Monday, November 12, 2012

Real Estate Agents Act - Increased Disclosure And More Scrutiny Between Employees And Contractors

With the introduction of the Real Estate Agents Act 2008 the transactional relationship between the agent and buyer or seller has been altered.
Under the new act, the obligations salespeople owe to vendors and purchasers has changed. One big change is that the amount of information that has to be supplied and disclosed by the salesperson to the vendor and purchaser has now significantly increased.
Real Estate Agents Approved Guide
The sales person now has to provide more information in writing in regards to payment structures for the salesperson. Sales agents can obtain the approved guides in relation to the changes from the Real Estate Agents Authority (REAA).
Agents, salespeople and branch managers must also now disclose if they receive any other benefit from a sale. When a property is being sold, the vendor will be asked to sign a declaration stating that they have received the Approved Guides. These declarations provide protection to both the vendor and the sales person.
In regards to purchasers, salespeople and the agency also have obligations to provide the REAA Approved Guide relating to sale and purchase agreements to any purchaser at the time of their signing any offer to purchase a property. The purchaser will also be asked to sign a declaration that they have received a copy of this.
These obligations on the salesperson are in the interest mostly of information sharing and should ensure that vendors and purchasers feel more secure in their dealings with salespeople. The need to comply with these further obligations ideally should be incorporated into the agreements between the salesperson and the agent. Agents and salespeople should also check their work contracts with their insurers for insurance purposes.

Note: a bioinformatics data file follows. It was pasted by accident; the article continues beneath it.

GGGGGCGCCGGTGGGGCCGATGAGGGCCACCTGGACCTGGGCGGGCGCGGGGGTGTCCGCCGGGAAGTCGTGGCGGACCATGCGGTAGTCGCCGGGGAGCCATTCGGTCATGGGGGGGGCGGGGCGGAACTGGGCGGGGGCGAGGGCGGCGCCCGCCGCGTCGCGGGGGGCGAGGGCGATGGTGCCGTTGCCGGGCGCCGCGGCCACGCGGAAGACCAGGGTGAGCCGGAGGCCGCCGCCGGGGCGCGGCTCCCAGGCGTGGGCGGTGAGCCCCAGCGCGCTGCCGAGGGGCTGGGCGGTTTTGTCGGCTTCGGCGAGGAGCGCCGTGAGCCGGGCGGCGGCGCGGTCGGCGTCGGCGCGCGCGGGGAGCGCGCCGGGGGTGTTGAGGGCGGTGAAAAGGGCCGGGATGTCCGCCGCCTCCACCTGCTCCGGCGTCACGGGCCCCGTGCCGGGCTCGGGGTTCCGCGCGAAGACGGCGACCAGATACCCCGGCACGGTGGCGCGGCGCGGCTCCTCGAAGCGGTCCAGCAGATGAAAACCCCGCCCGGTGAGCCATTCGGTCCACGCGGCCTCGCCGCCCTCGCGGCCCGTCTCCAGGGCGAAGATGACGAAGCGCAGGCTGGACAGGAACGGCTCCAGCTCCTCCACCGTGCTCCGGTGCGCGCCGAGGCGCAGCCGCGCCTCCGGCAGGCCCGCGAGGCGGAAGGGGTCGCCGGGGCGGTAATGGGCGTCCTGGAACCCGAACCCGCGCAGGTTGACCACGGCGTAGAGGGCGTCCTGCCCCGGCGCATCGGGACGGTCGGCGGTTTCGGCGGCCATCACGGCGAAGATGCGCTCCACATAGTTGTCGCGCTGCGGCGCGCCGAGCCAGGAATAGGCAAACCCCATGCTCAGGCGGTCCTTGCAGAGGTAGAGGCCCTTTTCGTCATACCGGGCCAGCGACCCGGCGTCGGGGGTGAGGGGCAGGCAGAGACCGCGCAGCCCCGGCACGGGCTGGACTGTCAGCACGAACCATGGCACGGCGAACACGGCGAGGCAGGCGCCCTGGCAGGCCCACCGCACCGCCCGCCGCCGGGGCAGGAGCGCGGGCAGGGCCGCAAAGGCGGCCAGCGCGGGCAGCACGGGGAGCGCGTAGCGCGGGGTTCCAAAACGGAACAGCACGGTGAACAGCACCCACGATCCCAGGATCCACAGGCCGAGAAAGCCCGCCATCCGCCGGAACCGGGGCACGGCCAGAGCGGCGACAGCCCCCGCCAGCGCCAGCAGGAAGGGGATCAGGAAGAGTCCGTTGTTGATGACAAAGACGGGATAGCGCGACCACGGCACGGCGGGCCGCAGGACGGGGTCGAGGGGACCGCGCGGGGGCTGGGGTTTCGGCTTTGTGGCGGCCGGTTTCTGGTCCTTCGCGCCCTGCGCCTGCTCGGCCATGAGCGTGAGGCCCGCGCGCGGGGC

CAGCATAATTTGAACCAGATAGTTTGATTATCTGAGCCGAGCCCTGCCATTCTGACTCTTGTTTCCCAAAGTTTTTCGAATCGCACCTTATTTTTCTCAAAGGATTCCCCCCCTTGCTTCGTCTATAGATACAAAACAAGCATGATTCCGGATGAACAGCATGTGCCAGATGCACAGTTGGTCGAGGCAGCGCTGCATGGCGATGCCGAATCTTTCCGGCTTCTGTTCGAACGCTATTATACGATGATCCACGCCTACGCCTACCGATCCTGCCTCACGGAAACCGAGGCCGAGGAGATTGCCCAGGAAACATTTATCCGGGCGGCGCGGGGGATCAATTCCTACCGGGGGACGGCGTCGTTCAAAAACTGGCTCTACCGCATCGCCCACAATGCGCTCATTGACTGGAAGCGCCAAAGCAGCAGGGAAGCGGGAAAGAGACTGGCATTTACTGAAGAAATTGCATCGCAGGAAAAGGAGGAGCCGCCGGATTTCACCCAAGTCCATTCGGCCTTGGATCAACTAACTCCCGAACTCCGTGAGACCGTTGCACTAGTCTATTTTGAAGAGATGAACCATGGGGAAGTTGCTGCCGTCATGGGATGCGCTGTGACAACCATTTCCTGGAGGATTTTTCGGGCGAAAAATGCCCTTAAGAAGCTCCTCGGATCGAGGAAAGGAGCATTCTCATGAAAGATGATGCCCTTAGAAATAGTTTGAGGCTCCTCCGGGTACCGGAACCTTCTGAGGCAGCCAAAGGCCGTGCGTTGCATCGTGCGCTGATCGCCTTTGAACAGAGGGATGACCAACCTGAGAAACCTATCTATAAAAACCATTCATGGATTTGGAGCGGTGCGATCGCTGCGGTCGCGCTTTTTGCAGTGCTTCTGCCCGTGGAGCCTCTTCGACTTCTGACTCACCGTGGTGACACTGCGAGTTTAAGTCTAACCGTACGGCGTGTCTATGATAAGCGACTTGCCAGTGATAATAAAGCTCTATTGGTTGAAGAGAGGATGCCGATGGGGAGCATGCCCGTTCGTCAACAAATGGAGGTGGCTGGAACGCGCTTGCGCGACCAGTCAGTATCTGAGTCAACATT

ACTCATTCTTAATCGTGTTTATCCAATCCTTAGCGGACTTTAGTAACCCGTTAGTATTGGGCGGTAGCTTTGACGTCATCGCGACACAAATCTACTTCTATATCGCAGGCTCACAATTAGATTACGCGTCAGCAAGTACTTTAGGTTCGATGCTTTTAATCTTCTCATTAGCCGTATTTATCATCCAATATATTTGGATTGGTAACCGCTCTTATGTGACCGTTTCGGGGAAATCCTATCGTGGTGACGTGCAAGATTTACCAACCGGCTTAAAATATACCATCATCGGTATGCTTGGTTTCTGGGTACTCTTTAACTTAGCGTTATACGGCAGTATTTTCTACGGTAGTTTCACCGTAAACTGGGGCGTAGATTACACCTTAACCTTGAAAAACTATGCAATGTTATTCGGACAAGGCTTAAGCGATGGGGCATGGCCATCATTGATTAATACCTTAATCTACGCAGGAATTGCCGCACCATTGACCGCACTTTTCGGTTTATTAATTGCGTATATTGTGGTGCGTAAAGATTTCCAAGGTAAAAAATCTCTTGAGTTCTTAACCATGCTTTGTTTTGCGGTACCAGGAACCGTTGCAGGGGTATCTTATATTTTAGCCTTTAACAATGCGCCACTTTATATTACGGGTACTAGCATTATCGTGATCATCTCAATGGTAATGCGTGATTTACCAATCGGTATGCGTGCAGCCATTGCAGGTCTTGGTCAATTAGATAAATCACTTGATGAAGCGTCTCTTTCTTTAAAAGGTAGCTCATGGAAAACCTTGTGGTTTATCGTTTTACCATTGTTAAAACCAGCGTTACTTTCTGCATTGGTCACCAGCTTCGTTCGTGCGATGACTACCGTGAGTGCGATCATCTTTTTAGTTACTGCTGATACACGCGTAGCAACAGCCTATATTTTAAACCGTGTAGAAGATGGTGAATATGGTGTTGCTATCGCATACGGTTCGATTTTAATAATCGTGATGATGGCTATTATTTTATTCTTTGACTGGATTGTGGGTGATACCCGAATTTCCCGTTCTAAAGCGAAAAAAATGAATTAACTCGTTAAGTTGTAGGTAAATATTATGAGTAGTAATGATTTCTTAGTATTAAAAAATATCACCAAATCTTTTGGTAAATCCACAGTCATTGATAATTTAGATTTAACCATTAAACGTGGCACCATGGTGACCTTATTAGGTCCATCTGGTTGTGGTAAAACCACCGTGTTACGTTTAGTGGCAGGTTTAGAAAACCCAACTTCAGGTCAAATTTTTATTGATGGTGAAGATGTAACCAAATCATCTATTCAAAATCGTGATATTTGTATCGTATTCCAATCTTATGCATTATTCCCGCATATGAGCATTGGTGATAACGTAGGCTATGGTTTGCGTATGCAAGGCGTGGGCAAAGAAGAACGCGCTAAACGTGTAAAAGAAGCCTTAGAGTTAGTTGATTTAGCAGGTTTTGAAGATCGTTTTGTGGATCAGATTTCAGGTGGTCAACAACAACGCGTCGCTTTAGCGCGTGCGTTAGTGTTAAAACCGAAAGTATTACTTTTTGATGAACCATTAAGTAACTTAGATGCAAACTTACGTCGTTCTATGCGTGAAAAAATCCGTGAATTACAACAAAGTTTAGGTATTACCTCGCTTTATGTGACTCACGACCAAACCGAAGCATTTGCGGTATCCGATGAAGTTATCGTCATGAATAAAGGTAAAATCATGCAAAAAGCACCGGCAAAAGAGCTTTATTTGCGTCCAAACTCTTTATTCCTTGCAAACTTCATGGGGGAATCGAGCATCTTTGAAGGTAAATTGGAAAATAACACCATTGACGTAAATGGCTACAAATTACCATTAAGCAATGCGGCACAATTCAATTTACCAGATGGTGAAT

Employee or independent contractor?
Under the old act of 1976, real estate agents could be engaged as an independent contractor. This caused a lot of uncertainty of who was a contractor and who was an employee. The Employment Relations Authority, regularly had to intervene to ascertain which one it was. The new act defines real estate agents as salespeople. Section 51 states that in the contract between the sales person and their employers, it needs to specifically state whether they are contractor or employee.
The agreement between the agency and the salesperson needs to be carefully drafted with unambiguous language. Taking a dispute to the Employment Relations Authority to determine the relationship between agency and sales person can be a costly affair.
An agency still has the same liabilities for the actions of the sales person whether they are a sales person or contractor. The major difference between employee and contractor is that that the relationship with employee is governed by the Employment Relations Act 2000 and the Holidays Act 2003
In summary
The wider effect of the 2008 Act should still filter down to the public, and should serve to provide further protection of the interests of both sides of the transaction. In the meantime, it is a good time for agencies to review their internal processes when engaging both employees and contractors.

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